Ren purrs, scrabbling for my earlobe as we lay in bed. He latches on and begins to suckle fiercely, as though it’s the first meal he’s had in weeks.

“You’re such a messy eater,” I mutter as drool covers his chin, my neck. “You’re like a drunken prom date.” I keep telling him he’s never going to get anything from there, but he doesn’t listen. Instead, he eventually tumbles into a half sleep, suckling softly and purring—up, down, up, down, the deep, throaty rattle reverberating in my chest. My heart relaxes so fiercely that it hurts, like your lower back when you lay down after sitting in a stiff chair all day.

“I would have never been that messy when I ate,” Stan says, curled around my wrist and smiling sleepily.

“No, you were worse,” I grin. “You pretended to eat. Not just lick the bowl, but eat. You’d lean over your empty dish and pretend to crunch on little kibbles. It was the saddest god damn thing I ever saw.”

Stan shrugged, and I adjusted him a little so I could hold Ren’s hind feet—he never bothered tucking them under himself on his own. I paused, looking down at Stan.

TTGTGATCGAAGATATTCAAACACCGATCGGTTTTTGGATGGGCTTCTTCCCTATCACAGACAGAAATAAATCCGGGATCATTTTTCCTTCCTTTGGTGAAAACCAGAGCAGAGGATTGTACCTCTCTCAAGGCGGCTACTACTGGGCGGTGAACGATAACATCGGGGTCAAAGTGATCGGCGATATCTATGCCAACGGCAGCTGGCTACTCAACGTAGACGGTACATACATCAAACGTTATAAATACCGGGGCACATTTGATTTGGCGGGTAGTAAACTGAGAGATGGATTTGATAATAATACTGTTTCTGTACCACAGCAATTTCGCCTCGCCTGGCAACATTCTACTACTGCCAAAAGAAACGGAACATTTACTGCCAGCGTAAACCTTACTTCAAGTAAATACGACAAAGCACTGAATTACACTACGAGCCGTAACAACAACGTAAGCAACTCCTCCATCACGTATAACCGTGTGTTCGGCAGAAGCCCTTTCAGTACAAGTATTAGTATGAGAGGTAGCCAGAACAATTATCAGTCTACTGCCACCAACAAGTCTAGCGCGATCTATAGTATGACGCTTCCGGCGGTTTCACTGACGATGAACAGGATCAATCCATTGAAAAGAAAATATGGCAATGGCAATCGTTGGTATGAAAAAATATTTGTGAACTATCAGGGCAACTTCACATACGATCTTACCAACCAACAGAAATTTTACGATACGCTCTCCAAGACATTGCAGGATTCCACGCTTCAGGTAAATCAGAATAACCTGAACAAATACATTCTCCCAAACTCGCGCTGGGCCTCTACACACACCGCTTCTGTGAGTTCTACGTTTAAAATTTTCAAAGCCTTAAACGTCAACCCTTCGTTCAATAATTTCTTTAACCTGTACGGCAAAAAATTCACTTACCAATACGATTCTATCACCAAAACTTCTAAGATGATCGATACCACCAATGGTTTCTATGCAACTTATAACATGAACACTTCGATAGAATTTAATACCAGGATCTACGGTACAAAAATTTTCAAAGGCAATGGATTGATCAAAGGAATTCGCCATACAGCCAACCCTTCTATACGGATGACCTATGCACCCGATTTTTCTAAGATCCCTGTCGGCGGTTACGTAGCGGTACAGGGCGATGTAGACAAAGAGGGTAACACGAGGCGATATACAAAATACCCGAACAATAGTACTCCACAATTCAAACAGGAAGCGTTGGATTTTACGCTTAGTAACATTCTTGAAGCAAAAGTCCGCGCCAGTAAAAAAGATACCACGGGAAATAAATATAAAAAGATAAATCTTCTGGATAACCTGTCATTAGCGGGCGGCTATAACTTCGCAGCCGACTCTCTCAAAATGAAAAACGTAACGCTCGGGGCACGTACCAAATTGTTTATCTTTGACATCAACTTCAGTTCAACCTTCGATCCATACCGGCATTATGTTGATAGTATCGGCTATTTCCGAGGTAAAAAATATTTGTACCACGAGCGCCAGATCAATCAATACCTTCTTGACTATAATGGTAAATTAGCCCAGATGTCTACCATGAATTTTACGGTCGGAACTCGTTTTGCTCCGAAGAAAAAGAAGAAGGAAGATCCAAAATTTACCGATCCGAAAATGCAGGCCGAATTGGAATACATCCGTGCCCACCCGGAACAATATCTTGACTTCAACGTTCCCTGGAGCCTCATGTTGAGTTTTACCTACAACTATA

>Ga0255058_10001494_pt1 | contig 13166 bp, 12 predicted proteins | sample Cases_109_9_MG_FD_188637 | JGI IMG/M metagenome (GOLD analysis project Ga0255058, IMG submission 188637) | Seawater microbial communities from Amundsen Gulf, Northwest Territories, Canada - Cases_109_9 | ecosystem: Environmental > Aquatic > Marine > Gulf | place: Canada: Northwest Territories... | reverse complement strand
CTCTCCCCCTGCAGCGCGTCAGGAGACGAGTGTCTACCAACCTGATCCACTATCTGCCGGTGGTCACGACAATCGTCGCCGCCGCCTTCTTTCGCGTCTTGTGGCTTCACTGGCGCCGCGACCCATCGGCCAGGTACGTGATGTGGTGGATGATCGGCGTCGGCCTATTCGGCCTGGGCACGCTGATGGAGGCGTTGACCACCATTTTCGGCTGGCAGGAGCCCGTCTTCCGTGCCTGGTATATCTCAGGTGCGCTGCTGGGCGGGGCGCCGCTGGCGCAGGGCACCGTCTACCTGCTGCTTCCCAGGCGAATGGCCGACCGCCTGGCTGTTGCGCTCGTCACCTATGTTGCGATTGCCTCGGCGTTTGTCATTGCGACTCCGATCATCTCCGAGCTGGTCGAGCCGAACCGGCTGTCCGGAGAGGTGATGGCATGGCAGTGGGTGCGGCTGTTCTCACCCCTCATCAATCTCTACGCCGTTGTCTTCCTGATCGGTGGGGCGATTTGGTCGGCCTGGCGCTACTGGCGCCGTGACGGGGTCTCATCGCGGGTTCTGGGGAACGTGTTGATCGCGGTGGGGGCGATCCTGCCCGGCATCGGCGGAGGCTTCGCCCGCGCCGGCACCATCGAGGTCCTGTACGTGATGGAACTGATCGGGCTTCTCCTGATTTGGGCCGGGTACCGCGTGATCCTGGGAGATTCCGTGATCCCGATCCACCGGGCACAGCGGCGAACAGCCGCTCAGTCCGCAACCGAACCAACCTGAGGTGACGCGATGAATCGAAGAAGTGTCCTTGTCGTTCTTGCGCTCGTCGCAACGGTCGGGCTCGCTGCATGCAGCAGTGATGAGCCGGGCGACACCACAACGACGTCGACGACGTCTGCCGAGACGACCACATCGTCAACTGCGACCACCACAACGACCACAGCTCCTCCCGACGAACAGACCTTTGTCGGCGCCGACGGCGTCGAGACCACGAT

“You’ll always have a special place for me, you know…” I lift him to my face, smelling old leather and bitter metal and his strange, unique musk. Again, my heartbeat slows. My blood pressure drops even as the tears well up.

“Of course I will,” he smirks, eyes half-closed, “I’ll always be your first—your only. No one can take that away from me. Or you.”

I nod, fingering the steel spikes, the clasp, the holes punched through the end.

Ren wakes up, and begins to gnaw on Stan. Neither of us mind, so long as he doesn’t make any new holes. He was already looking rough when he was new.

 

Later, Ren grows bored and mewls at me pitifully from the top of his tiny lungs. It sounds like a doll screaming.

“He’s hungry,” Stan says, and I nod irritably.

“I know that. I had you, didn’t I? You were always hungry—damn near ate me out of house and home.”

I walk to the bedroom and begin to look for Ren’s food. He had knocked his bowl down off the dresser, a few husked crumbles of wet food stuck to the inside. I’ll wash it later.

Rifling through the closet for a spare food bowl, I find Runty. It’s a bit of a shock—I haven’t seen him in a few weeks.

“He’s almost as dumb as I am, sometimes.” He grins widely, ears laying flat against his skull. “That running into the plastic bag pile—that’s cute.” His nose turns up a little. “Not as cute as me, though.”

“No,” I say, moving him to inside his kennel. He jingles slightly as I move him, but doesn’t otherwise protest. He smells not like leather, but yeast. Like his sickness. He sounded like love.

“No, but then again, Ren doesn’t eat tape dispensers.”

Runty pouts as I close the cage. “I liked the texture. And it cracked and smelled good and stuck to my teeth.” I pull the spare food bowl down from the shelf, and look at him through the wire gate.

“I know, Baby Bear, I know.” I smile, and gently shut the closet door.

“I know.”